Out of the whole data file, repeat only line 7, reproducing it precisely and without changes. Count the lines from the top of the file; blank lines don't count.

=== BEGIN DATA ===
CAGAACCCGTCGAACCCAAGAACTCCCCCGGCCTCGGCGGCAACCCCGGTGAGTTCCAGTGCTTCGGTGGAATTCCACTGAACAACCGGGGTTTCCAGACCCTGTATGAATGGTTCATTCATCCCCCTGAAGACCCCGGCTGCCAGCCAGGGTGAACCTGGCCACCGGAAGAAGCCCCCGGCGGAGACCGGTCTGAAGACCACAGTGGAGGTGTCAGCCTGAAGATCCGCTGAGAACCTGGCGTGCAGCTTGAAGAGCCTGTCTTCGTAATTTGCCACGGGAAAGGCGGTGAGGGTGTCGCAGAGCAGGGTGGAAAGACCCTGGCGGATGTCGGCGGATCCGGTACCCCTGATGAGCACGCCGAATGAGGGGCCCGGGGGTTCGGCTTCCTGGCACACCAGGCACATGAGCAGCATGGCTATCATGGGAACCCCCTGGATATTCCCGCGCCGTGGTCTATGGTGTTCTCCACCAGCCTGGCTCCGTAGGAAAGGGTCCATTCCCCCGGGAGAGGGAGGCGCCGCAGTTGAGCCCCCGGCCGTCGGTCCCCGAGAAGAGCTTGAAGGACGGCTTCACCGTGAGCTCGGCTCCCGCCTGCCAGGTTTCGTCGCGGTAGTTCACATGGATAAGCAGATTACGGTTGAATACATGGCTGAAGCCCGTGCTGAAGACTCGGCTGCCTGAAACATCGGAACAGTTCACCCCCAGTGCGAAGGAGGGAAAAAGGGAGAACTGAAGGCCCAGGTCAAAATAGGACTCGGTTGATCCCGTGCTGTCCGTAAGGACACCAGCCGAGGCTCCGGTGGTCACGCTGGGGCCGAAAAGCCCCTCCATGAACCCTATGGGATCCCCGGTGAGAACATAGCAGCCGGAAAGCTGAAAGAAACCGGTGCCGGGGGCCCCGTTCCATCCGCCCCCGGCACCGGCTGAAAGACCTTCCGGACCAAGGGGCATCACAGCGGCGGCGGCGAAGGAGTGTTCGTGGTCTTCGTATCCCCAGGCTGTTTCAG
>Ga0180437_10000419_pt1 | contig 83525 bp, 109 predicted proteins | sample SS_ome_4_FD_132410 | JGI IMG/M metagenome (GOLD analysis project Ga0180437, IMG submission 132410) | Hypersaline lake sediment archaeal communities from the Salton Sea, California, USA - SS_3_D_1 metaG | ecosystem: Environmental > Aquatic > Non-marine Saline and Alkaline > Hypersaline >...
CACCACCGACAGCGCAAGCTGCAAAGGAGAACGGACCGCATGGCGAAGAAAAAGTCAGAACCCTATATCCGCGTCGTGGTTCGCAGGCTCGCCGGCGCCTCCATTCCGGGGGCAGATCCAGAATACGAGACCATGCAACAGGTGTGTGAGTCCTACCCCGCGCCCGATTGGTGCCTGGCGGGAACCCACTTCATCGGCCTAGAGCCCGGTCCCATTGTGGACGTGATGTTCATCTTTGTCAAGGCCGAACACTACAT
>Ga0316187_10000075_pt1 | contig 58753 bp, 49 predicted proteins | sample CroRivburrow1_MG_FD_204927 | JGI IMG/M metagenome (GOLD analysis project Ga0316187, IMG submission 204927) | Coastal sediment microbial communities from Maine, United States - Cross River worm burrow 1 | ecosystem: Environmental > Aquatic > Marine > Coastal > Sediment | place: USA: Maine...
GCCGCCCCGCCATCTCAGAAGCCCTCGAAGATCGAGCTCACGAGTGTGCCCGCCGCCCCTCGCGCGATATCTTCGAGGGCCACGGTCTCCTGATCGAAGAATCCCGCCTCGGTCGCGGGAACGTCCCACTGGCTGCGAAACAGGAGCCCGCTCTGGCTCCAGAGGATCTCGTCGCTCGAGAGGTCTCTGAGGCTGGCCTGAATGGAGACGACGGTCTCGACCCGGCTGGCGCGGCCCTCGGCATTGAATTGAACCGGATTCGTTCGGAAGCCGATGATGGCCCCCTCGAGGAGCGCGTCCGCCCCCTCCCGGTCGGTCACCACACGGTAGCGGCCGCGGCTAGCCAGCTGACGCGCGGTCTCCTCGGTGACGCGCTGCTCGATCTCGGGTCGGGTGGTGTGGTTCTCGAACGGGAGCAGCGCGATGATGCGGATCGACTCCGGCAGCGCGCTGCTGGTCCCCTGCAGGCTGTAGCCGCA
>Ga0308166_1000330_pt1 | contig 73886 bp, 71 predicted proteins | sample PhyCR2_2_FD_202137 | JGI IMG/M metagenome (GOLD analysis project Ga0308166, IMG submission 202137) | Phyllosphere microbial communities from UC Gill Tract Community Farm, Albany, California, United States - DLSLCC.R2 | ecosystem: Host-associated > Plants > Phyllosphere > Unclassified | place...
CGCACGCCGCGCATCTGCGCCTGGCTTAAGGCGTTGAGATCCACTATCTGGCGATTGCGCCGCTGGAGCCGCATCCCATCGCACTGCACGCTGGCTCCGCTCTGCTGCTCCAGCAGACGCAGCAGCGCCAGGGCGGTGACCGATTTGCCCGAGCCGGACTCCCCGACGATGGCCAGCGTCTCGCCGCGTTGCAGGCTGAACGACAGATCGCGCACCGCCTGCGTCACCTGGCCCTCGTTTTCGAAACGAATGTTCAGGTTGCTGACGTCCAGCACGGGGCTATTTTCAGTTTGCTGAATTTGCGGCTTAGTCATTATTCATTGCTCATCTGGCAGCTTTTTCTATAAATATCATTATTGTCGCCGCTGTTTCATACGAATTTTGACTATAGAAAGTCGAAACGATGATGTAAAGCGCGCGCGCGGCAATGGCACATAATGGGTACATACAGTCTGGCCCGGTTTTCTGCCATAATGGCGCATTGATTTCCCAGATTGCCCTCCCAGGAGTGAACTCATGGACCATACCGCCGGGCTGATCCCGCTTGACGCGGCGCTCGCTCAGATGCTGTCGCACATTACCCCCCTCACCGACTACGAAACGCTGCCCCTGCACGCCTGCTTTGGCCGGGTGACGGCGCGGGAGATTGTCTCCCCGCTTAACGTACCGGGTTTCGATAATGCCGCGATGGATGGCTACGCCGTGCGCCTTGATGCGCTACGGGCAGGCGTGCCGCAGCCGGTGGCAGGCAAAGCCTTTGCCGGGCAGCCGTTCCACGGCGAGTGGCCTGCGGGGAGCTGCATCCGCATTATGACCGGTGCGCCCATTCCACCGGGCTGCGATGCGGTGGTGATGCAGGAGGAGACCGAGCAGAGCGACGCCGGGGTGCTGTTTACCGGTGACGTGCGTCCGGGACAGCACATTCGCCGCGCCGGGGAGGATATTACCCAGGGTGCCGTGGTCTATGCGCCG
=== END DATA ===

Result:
CGCACGCCGCGCATCTGCGCCTGGCTTAAGGCGTTGAGATCCACTATCTGGCGATTGCGCCGCTGGAGCCGCATCCCATCGCACTGCACGCTGGCTCCGCTCTGCTGCTCCAGCAGACGCAGCAGCGCCAGGGCGGTGACCGATTTGCCCGAGCCGGACTCCCCGACGATGGCCAGCGTCTCGCCGCGTTGCAGGCTGAACGACAGATCGCGCACCGCCTGCGTCACCTGGCCCTCGTTTTCGAAACGAATGTTCAGGTTGCTGACGTCCAGCACGGGGCTATTTTCAGTTTGCTGAATTTGCGGCTTAGTCATTATTCATTGCTCATCTGGCAGCTTTTTCTATAAATATCATTATTGTCGCCGCTGTTTCATACGAATTTTGACTATAGAAAGTCGAAACGATGATGTAAAGCGCGCGCGCGGCAATGGCACATAATGGGTACATACAGTCTGGCCCGGTTTTCTGCCATAATGGCGCATTGATTTCCCAGATTGCCCTCCCAGGAGTGAACTCATGGACCATACCGCCGGGCTGATCCCGCTTGACGCGGCGCTCGCTCAGATGCTGTCGCACATTACCCCCCTCACCGACTACGAAACGCTGCCCCTGCACGCCTGCTTTGGCCGGGTGACGGCGCGGGAGATTGTCTCCCCGCTTAACGTACCGGGTTTCGATAATGCCGCGATGGATGGCTACGCCGTGCGCCTTGATGCGCTACGGGCAGGCGTGCCGCAGCCGGTGGCAGGCAAAGCCTTTGCCGGGCAGCCGTTCCACGGCGAGTGGCCTGCGGGGAGCTGCATCCGCATTATGACCGGTGCGCCCATTCCACCGGGCTGCGATGCGGTGGTGATGCAGGAGGAGACCGAGCAGAGCGACGCCGGGGTGCTGTTTACCGGTGACGTGCGTCCGGGACAGCACATTCGCCGCGCCGGGGAGGATATTACCCAGGGTGCCGTGGTCTATGCGCCG